[webkit-dev] Testing changes to CodeGenerator*.pm
abarth at webkit.org
Thu Apr 29 12:19:37 PDT 2010
IMHO, run-webkit-tests should run all the various webkit testing
scripts and we should have a run-layout-tests script that does what
run-webkit-tests does today.
I'd also settle for a run-tests scripts that was the ASAD testing script.
On Thu, Apr 29, 2010 at 12:16 PM, David Levin <levin at chromium.org> wrote:
> Just curious, would it be less maintenance if the test run was integrated
> with run-webkit-tests?/Is the concern about having lots of different tests
> harness to run to verify a change?
> On Thu, Apr 29, 2010 at 12:11 PM, James Robinson <jamesr at google.com> wrote:
>> As a concrete example, I found this test setup helpful for this
>> patch: http://trac.webkit.org/changeset/58345. A nice side effect was that
>> it revealed a bug in CodeGeneratorGObject.pm and let me fix it without
>> having to set up build setup for whatever it is that uses the GObject
>> I agree that golden file testing is a very high-maintenance fragile test
>> method, but it's better than nothing. If this framework didn't exist then I
>> would have likely made the change and relied on spot checking and our
>> existing automated tests to catch any regressions which is less than ideal.
>> - James
>> On Thu, Apr 29, 2010 at 11:44 AM, Ojan Vafai <ojan at chromium.org> wrote:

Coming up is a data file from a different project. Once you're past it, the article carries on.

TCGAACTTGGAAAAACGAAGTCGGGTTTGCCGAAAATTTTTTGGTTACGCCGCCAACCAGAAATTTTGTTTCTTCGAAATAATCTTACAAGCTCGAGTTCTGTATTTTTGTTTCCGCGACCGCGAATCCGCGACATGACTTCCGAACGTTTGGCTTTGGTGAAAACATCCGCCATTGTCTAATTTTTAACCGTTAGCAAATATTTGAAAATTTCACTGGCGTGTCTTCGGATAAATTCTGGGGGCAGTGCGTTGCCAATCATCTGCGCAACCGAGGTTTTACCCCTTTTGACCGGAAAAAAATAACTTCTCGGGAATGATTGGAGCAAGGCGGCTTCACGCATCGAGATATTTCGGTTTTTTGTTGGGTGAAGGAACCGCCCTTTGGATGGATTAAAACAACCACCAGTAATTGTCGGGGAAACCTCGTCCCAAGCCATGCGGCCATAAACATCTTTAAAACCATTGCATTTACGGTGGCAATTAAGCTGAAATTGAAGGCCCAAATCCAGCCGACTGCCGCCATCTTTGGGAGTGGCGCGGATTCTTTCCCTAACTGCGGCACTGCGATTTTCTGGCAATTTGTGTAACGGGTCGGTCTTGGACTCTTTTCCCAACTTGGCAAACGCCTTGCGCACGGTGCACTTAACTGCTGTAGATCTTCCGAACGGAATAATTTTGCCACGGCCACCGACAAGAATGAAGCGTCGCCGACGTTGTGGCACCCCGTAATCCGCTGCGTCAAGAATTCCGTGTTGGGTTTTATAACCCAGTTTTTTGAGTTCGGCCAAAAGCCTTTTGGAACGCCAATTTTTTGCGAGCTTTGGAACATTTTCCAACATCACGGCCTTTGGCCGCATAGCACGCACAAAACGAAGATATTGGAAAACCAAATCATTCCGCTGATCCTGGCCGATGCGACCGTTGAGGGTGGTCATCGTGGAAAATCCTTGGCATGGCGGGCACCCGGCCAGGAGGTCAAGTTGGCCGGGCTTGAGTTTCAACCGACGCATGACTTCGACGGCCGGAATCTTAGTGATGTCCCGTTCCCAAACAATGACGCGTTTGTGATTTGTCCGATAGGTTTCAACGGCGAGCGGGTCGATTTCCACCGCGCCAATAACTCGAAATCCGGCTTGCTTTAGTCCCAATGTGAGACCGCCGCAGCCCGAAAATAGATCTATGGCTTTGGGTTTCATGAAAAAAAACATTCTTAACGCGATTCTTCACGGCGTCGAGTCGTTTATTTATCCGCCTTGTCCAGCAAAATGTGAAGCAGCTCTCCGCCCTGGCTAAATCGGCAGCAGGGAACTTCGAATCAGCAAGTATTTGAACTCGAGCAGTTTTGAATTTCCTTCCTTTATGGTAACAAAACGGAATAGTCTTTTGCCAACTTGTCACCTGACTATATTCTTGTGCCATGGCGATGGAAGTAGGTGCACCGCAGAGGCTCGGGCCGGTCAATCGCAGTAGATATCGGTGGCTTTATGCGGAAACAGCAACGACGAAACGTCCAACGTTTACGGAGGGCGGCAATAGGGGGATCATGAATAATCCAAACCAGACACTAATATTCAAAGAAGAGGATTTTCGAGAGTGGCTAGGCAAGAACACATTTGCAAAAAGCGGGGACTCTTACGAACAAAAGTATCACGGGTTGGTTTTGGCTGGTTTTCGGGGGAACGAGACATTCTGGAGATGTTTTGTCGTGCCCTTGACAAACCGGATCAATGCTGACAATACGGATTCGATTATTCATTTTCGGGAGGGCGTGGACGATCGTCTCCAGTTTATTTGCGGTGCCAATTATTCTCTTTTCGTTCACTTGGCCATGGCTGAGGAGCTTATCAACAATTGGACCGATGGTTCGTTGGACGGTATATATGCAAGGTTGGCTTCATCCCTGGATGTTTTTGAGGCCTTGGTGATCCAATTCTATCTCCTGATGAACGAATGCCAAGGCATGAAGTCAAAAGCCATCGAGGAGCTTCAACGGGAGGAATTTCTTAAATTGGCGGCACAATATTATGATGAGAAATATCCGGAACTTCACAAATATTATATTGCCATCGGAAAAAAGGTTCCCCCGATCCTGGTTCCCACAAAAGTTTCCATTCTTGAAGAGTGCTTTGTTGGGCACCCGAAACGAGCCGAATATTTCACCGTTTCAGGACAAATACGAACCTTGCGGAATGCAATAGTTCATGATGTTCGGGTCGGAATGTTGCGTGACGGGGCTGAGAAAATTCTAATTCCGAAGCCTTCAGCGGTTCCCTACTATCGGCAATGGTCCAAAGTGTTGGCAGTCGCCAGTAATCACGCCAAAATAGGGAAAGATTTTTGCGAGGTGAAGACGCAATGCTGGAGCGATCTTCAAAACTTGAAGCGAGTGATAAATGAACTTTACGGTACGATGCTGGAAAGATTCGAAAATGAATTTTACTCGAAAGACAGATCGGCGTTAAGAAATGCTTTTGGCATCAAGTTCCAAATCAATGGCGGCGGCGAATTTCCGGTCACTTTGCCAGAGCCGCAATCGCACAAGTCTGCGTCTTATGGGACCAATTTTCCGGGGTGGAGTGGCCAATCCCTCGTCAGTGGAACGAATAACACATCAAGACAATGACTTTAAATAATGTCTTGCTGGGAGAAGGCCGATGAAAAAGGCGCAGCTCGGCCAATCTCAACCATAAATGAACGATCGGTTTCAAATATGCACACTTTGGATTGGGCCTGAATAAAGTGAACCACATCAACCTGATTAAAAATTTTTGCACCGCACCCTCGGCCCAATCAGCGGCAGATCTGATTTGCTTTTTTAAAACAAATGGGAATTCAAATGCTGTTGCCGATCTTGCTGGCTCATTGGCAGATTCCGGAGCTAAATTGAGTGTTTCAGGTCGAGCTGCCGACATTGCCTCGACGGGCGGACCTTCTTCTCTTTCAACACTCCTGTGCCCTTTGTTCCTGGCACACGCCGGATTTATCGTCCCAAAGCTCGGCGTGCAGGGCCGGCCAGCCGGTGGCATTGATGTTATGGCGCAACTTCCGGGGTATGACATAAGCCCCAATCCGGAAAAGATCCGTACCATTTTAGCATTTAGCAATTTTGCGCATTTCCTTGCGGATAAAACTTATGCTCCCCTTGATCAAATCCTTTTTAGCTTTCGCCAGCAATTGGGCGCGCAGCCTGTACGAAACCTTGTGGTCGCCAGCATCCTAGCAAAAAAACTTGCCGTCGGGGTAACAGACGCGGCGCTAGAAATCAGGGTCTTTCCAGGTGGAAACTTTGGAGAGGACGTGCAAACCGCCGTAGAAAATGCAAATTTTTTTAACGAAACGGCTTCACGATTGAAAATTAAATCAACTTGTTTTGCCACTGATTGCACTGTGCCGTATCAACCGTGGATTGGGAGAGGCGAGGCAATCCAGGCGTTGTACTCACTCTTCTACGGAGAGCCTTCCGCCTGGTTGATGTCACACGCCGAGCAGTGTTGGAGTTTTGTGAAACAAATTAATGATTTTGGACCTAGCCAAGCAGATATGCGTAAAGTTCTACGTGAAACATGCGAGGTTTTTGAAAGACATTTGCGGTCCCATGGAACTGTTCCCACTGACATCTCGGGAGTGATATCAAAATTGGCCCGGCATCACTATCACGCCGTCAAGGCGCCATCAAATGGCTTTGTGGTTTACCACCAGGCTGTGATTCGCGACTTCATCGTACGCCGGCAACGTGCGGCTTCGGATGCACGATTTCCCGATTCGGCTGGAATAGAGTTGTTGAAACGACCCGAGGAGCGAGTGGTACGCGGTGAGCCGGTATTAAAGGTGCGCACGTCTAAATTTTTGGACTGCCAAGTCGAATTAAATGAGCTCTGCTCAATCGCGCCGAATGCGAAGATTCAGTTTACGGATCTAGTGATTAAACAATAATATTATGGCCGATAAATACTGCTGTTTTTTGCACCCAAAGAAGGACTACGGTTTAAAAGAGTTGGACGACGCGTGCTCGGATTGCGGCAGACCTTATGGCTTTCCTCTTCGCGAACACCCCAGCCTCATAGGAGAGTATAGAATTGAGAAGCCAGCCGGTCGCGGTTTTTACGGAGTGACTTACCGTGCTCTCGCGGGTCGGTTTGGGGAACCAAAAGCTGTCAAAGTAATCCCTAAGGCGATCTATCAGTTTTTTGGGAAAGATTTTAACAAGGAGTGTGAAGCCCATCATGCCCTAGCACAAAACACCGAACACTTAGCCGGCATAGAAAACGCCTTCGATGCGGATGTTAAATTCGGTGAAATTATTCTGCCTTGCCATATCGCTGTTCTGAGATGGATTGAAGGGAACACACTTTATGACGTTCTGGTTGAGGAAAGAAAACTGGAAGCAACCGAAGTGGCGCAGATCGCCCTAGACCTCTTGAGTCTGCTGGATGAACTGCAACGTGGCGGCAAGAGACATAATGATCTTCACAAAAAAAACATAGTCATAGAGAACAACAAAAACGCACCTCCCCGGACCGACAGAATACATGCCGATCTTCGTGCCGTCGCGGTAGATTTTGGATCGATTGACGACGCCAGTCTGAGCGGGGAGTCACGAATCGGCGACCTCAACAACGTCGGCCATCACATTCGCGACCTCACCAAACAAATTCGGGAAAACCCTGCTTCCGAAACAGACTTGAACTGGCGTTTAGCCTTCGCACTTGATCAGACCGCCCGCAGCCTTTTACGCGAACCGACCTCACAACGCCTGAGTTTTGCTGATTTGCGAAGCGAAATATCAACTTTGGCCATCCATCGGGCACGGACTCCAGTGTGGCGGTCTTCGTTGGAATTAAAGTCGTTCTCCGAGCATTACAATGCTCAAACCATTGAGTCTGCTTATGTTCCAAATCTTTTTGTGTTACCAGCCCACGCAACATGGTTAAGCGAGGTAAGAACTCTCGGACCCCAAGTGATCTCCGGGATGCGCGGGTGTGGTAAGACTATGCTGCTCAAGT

>>> On Thu, Apr 29, 2010 at 11:39 AM, Alexey Proskuryakov <ap at webkit.org>
>>>> On 29.04.2010, at 11:17, Yaar Schnitman wrote:
>>>>> I've been using the tool for a couple of patches in V8. It really boost
>>>>> the development cycle, helps reviewers understanding what a cryptic perl
>>>>> block of code actually does, and side effects are easy to find. Once you
>>>>> start using it, its becoming hard to work without it. Give it a try!
>>>> 'm thinking about how this tool could have helped with the CodeGenerator
>>>> changes I made in the past, and it seems that it wouldn't have detected any
>>>> changes, and could require me to find creative ways to test the new
>>> I don't really follow the what the maintenance overhead is. How does this
>>> actually cause you more than a trivial amount of extra work? Maybe a
>>> specific example would help.
>>> Isn't this just like having a layout test with expected results? It's a
>>> small isolated test instead of testing everything. That seems like a good
>>> More importantly, it lets you be sure that every feature of the code
>>> generator has some testing. In the real IDLs, a feature might stop getting
>>> used temporarily and then changes to the code generator would not be readily
>>> P.S. Sorry for the double-post some of you got. Sent from the wrong email
>>> address at first.
>>> webkit-dev mailing list
>>> webkit-dev at lists.webkit.org
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